Creating a search engine-centric site is only half the battle (maybe less even). Who is going to register you with all the right entities? Please don't use one of those paid, automated services that claim to push you into 4000 engines. There aren't that many - 3,000 of these are ones who say please send us the contacts, then we can legally blast you with email to sell anything we choose. But there are some key search engines for which you need to carefully tailor your submissions. I think the few major ones are obvious, but do you know about important ones like DMOZ.org? And what about all the industry directories that are somehow in your business arena. Do they all know about you? Do they all have hotlinks to you? What about the local city, county, and area directories? Your associations? And do you have local and geographic specific keywords?

Do you even know what actual words people are searching on? Most search engines score pages based on suitability and popularity. Google, unfortunately, is very biased to popularity as measured by links inbound to you or other sites that mention you. They also score the pages based on certain text headings and emphasis. So Google does not try to give you the most relevant pages, only the most popular. Which means you really have a lot of work to do if you are a new kid on the block.

In a future issues we will surely talk more about the continued power of the press, but for now realize also that each time you put out a press release, you are potentially also generating a large number of links to your website. Even if no one reads the press release and no editors pick it up it will sit in the news databases. Of course, this assumes you put the release out on some electronic wire service. Make sure you use one that also feeds the news areas of Yahoo, MSN, Google, etc.

Finally, if you want people to link to you, expect to reciprocate. A links/resources section is a great place to start. And let it grow and grow and grow. The resource and name critic sections on my naming website www.brighternaming.com have now grown to over a hundred pages. And the extra pages don't cost an extra penny which is one reason I love the internet. We even landed contracts from Chicago and from South Carolina in the last few months because those area names are hidden in Brighter Naming's web pages.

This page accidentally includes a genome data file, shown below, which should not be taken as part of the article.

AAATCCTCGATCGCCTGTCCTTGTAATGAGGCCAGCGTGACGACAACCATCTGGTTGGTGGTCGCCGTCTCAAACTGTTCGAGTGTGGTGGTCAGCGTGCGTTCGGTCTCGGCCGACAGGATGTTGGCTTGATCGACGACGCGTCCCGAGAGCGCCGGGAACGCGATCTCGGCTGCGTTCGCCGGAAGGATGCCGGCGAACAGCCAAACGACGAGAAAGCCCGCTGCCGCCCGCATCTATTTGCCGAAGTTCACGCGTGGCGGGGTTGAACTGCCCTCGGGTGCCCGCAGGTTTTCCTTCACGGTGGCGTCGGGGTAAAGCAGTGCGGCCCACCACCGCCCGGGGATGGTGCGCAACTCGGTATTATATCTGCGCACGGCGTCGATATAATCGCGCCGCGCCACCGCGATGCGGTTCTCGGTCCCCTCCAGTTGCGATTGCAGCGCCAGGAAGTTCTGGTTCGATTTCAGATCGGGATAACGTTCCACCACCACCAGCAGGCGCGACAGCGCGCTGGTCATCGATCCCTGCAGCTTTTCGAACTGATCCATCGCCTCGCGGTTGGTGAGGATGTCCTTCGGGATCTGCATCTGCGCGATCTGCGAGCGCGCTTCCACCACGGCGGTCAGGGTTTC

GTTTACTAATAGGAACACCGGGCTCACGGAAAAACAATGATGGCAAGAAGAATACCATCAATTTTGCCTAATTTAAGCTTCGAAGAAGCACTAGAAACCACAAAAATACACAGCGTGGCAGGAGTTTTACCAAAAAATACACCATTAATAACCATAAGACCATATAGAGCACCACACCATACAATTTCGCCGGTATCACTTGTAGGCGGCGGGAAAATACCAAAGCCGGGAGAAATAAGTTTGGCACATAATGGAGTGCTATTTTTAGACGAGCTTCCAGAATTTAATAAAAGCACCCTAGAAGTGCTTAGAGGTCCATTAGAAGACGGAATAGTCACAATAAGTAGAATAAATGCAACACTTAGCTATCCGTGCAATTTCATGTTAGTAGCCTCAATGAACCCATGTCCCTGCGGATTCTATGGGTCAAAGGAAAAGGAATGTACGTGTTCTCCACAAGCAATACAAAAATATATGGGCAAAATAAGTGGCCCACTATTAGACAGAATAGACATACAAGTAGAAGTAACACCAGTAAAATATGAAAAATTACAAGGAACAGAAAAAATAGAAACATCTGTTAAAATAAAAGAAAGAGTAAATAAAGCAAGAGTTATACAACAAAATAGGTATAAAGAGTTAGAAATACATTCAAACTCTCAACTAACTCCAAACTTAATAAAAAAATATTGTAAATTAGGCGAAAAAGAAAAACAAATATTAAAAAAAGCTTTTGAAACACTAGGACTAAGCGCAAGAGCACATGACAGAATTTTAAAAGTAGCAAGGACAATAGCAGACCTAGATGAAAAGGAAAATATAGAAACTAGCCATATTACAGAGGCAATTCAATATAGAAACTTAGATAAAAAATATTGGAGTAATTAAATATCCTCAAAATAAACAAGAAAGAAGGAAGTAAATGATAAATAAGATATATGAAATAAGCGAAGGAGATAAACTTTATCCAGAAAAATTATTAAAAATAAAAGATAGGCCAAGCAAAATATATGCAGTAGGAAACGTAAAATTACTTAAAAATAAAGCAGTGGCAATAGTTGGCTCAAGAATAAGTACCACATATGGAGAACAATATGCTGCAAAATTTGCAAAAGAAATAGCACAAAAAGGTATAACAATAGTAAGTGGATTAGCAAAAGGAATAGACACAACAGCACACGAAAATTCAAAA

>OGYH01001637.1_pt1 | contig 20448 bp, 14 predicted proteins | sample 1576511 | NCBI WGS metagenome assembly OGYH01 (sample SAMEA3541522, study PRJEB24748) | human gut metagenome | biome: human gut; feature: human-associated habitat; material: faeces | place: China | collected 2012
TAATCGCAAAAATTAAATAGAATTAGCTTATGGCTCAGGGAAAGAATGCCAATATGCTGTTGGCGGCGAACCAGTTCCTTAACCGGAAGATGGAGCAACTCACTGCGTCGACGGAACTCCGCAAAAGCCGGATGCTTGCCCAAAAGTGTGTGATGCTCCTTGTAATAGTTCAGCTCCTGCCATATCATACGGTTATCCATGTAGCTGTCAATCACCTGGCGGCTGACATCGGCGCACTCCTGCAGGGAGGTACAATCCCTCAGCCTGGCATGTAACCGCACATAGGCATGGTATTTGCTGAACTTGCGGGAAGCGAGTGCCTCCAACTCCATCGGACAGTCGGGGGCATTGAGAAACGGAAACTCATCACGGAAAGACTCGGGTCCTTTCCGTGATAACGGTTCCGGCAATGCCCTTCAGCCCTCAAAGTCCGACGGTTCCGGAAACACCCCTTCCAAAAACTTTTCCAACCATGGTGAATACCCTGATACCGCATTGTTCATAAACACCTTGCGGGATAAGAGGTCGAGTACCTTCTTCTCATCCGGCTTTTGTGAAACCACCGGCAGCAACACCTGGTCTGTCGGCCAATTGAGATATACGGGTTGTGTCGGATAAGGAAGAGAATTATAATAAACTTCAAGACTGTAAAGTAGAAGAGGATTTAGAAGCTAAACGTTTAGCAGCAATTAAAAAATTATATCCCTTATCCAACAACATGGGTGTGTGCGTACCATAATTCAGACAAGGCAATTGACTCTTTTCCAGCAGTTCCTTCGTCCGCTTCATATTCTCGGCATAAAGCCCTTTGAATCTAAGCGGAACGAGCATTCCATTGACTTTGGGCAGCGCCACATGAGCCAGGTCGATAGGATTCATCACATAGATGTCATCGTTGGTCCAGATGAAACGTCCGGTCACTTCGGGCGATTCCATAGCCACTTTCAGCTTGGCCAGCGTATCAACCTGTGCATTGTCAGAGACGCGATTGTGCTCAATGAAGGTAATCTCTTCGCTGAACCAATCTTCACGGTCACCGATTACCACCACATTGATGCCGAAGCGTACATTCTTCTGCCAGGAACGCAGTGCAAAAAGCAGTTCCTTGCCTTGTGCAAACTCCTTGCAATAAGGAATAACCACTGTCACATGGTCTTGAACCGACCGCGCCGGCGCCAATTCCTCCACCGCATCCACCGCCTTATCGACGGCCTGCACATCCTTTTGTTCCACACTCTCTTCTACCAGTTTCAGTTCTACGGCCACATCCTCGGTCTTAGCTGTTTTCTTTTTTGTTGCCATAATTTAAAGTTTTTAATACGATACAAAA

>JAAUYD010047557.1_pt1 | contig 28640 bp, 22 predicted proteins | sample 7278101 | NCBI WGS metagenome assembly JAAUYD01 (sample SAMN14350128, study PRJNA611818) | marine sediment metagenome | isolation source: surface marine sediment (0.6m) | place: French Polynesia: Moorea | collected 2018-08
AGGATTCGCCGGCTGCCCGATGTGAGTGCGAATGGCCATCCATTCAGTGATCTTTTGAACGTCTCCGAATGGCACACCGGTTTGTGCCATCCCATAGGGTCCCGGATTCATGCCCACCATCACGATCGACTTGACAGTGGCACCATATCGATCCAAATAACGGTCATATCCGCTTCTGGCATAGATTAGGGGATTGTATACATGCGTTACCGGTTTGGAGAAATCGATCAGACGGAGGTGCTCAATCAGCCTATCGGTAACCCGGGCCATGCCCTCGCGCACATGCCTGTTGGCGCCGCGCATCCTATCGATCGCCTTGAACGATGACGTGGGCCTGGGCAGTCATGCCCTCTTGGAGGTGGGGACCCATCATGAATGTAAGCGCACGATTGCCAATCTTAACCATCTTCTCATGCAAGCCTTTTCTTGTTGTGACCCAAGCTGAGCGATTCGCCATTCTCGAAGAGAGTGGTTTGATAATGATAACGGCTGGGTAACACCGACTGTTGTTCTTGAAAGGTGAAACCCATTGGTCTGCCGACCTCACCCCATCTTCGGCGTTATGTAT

company product names


Last issue we asked: Where is this Silicon Valley landmark?

Did you recognize it as Mountain View's City Hall dome?

 

Email Newsletters

One of the other subjects discussed at length in branding is brand touch points. If a brand is a promise of experience, how do you stay in touch with customers who do not touch the brand each day. McDonald's and Pepsi Cola use expensive advertising to try to lead you to the product, since you won't naturally touch them each day. Starbucks does not use advertising at all! But they have their own brand experience stores on every other corner where they touch many of their customers daily. And Amazon.com creates a personalized experience for every individual book nut each time you visit them.

For the rest of us we need to be more creative, or else employ some traditional old techniques. Are most of your clients on email? What if we combined a traditional old technique (the newsletter) with a modern brief email message to create a colorful electronic newsletter? Yes, just like the one you are reading. But with your brand image. Your products. Your personnel and customer stories. And much better graphics?

It is not free. And there is work involved. But there are no printers and mailing labels and post offices to deal with. Just like the old newsletters, it requires articles and editing, and photographs (nowadays so easy with digital cameras) as well. Plus of course, like before, you need a list of names. But you only need email addresses, not street or office addresses. And you need to use a service to keep it legal to protect yourself from the spam demons. (NOTE: Never do bulk email from your own domain servers!).

The hard part is finding someone with a good writing style, knowledge of web page layout, and the energy and time to make it happen. You need to get it out the door while the news is still fresh. Developing the first one is quite hard as you strive for the right tone, style and size, while wrestling simultaneously with cleaning the list and formatting the HTML correctly and legally. Believe it or not, most of the new anti-spam laws have been developed in conjunction with the direct marketing associations, so proper direct email can get through.

It does get easier for subsequent issues, and can generate quick feedback, provided you have a writer that still believes in the medium (and hasn't run off to blogger land). Needless to say, it is the perfect medium to communicate with internal employees and partners as well, from fêting their successes to announcing future plans. For this reason, many companies farm the job out to one of their agencies or a freelancer, who are then contractually motivated to deliver on time and on budget. But make sure they know about your brand's golden thread - so it is carefully preserved and correctly propagated.

This newsletter sponsored in part by:

Company and Product
Naming Services

company product names
www.BrighterNaming.com
The Power of ®

Not a dummy? But didn't study marketing at college?
Catch up quickly with one of these marketing books.

Download your own copies at Foden Press now.

How to do it. By people who have done it.

Brighter Names: Naming for the Average Propeller Head
Brighter Branding: Branding for the Average Propeller Head
Spreadsheet Marketing: Planning for Success